In his book, Michael Wernick says little while disclosing a lot

Michael Wernick spent a long and successful career in the federal government, rising to become deputy minister of the department then known as Aboriginal Affairs and Northern Development. Then, in the early days of the Trudeau government in 2016, he was the somewhat surprising choice to become clerk of the Privy Council, the country’s top bureaucrat.

Largely unknown to the public, Wernick was thrust into the spotlight in 2019 when he was forced to resign for his role in the SNC-Lavalin scandal, after making a couple of unfortunate appearances before a House of Commons committee during which he praised Trudeau ministers and took an unusually belligerent, combative approach with opposition MPs. 

His reputation shattered and his ability to command respect from MPs of all stripes destroyed, Wernick stepped down.

Now he’s come out with a book, Governing Canada: A Guide to the Tradecraft of Politics, a slim volume he says was inspired by Machiavelli’s 16th-century treatise on the exercise of power, The Prince. But don’t expect much insightful political thought here. It’s more like a Coles Notes guide to Canadian politics.

Nor is it memoir. After talking too much when he appeared before MPs in March of 2019, Wernick isn’t saying much of anything in this publishing debut.

The book provides advice to the prime minister, ministers, and deputy ministers in simple and direct language. In his advice to a PM, for example, he says it’s tough to select a cabinet because you need to balance regional interests with gender, race, ethnicity, and the abilities of individual candidates.  

“Some ministers turn out to be solid, well prepared, and persuasive at the cabinet table. Others not so much.” That often results later in a cabinet shuffle, Wernick reveals. Who would have known? 

There’s a lot to say about the need for proper time management, a reminder that ministers are also local MPs, political organizers, spouses, and parents, and they need a good scheduling assistant. “Being prime minister is all about continuous multitasking, which won’t stop until you leave the job.” So much to do. So little time to do it.

The job of Privy Council clerk is a complex one. The clerk is the prime minister’s deputy minister and the secretary to the cabinet. But he or she is also the top official of Canada’s 300,000 federal public servants, the ultimate boss of everyone, from a corrections officer in New Brunswick to a deputy minister of defence in Ottawa.

But the role of the non-partisan public service doesn’t seem to figure too high on Wernick’s list of priorities. In giving advice to a new deputy minister, he states: “Your most important task is to secure and maintain the trust and confidence of the minister.” There’s not a word about the fact that a deputy minister is essentially the chief executive of his or her department, responsible for the management and leadership of thousands of loyal public servants.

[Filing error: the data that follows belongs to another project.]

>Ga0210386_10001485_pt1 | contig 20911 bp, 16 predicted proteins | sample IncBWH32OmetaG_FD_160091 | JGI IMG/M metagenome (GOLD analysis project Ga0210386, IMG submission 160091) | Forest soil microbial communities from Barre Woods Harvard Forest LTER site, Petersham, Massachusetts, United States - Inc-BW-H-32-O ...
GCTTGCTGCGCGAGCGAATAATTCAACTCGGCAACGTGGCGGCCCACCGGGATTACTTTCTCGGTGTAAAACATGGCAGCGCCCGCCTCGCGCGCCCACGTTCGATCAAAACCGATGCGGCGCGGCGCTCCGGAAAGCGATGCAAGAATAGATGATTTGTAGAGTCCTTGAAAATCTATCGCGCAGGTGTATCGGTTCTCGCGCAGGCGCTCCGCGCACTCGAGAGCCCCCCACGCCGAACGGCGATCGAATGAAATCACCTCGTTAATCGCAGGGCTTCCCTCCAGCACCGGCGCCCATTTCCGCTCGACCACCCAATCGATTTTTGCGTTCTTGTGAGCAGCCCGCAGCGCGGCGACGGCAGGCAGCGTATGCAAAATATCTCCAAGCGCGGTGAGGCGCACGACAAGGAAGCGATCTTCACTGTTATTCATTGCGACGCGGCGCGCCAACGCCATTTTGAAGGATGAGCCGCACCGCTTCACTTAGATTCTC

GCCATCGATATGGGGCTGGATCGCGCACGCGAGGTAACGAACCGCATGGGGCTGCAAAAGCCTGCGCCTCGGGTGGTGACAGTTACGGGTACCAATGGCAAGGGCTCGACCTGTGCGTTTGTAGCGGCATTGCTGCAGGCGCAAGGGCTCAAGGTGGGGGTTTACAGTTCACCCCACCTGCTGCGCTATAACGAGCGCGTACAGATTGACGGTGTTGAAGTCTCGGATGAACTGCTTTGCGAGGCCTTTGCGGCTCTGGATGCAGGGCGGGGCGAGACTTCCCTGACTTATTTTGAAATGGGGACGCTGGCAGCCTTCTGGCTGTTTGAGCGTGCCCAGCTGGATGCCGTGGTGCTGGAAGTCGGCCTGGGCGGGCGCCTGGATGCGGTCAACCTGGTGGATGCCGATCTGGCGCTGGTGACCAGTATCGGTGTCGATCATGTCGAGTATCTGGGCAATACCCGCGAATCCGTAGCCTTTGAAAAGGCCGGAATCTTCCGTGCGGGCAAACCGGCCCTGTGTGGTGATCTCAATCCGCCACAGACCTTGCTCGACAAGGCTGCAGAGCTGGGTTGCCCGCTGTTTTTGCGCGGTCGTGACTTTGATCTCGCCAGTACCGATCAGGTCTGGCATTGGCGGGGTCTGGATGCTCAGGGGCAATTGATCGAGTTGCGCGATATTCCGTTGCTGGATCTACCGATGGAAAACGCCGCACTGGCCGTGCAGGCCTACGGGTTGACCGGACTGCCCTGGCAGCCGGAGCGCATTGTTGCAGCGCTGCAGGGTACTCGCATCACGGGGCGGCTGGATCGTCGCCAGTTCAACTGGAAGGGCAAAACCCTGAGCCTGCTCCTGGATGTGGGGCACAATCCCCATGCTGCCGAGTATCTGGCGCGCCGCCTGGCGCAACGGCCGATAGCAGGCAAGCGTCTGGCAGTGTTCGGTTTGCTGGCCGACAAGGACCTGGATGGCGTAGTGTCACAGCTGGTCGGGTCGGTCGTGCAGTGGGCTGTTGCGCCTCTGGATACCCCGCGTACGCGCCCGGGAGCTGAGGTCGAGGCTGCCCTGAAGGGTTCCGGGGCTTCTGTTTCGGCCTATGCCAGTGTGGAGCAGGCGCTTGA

Nor is there much about the clerk’s role in protecting public servants against attacks from ministers or other politicians, often lobbed in their direction in an effort to deflect attention from their own failings. And since public servants can’t speak for themselves, you would hope that, at least internally, the clerk would stand up for them. 

Then again, Wernick sees the role of public servants as little more than the loyal implementers of the political will of the party in power. He doesn’t have much interest in public servants’ role in protecting the broader public interest or in fashioning public policy.

In an interview with Maclean’s to promote the book, Wernick makes this startling statement: “I don’t think it’s the role of the public service to be the originator of new ideas. These usually come from democratic politics.” He also thinks academics do the same job better.

All this is probably news to the phalanxes of policy and strategy shops dotted throughout federal government departments, not to mention the thousands of students diligently studying at public-policy schools in Canadian universities, planning for a career in policy development with the federal government. Maybe it’s time for a professional rethink.

Nowhere in the book does Wernick fundamentally question the centralization of power, or worry about political operatives in the Prime Minister’s Office giving marching orders to cabinet ministers, a fairly common occurrence these days.

It’s not as if the public service and the clerk of the Privy Council aren’t facing huge problems. I’ll name a few.

–In the wake of the Phoenix-pay-system debacle, which happened in real time under Wernick’s watch, what can be said about the public service’s ability to manage large and complex projects? If we didn’t learn our lesson from Phoenix, are we doomed to repeats?

–A half century after the implementation of official bilingualism, why is the role of French in the federal government weaker than ever?

–In spite of excellent pay, pension benefits, and iron-clad job security, why is the federal public service such an unhappy place to work? Talk to any federal manager and she’ll admit she spends much of her time dealing with seemingly intractable HR issues.

You won’t hear a word about these questions in Wernick’s little book. We’ll have to wait for the sequel. Or maybe he just doesn’t think all these boring issues are worth much thought. After all, there’s so much to do and so little time to do it.

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